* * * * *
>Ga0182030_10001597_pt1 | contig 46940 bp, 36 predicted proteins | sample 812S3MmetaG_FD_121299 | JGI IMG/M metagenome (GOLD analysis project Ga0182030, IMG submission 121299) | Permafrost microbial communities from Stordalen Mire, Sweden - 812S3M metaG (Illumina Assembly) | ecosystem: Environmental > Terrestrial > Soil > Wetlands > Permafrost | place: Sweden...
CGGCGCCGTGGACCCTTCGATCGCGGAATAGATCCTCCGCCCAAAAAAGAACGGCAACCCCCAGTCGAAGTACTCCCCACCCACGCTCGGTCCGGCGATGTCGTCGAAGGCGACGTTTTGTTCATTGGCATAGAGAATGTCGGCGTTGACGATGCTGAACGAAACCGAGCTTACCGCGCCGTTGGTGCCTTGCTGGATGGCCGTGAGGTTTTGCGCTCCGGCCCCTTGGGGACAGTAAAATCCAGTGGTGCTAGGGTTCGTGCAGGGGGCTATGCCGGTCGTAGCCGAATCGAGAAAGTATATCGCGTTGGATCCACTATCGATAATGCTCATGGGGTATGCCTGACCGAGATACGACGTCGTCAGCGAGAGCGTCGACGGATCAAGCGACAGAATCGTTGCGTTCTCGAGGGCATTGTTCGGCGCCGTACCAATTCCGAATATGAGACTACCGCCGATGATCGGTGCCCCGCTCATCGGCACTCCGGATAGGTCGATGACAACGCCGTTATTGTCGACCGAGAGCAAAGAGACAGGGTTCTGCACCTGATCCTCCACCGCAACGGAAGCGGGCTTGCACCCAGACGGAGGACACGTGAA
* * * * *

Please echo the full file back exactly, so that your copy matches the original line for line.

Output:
>Ga0182030_10001597_pt1 | contig 46940 bp, 36 predicted proteins | sample 812S3MmetaG_FD_121299 | JGI IMG/M metagenome (GOLD analysis project Ga0182030, IMG submission 121299) | Permafrost microbial communities from Stordalen Mire, Sweden - 812S3M metaG (Illumina Assembly) | ecosystem: Environmental > Terrestrial > Soil > Wetlands > Permafrost | place: Sweden...
CGGCGCCGTGGACCCTTCGATCGCGGAATAGATCCTCCGCCCAAAAAAGAACGGCAACCCCCAGTCGAAGTACTCCCCACCCACGCTCGGTCCGGCGATGTCGTCGAAGGCGACGTTTTGTTCATTGGCATAGAGAATGTCGGCGTTGACGATGCTGAACGAAACCGAGCTTACCGCGCCGTTGGTGCCTTGCTGGATGGCCGTGAGGTTTTGCGCTCCGGCCCCTTGGGGACAGTAAAATCCAGTGGTGCTAGGGTTCGTGCAGGGGGCTATGCCGGTCGTAGCCGAATCGAGAAAGTATATCGCGTTGGATCCACTATCGATAATGCTCATGGGGTATGCCTGACCGAGATACGACGTCGTCAGCGAGAGCGTCGACGGATCAAGCGACAGAATCGTTGCGTTCTCGAGGGCATTGTTCGGCGCCGTACCAATTCCGAATATGAGACTACCGCCGATGATCGGTGCCCCGCTCATCGGCACTCCGGATAGGTCGATGACAACGCCGTTATTGTCGACCGAGAGCAAAGAGACAGGGTTCTGCACCTGATCCTCCACCGCAACGGAAGCGGGCTTGCACCCAGACGGAGGACACGTGAA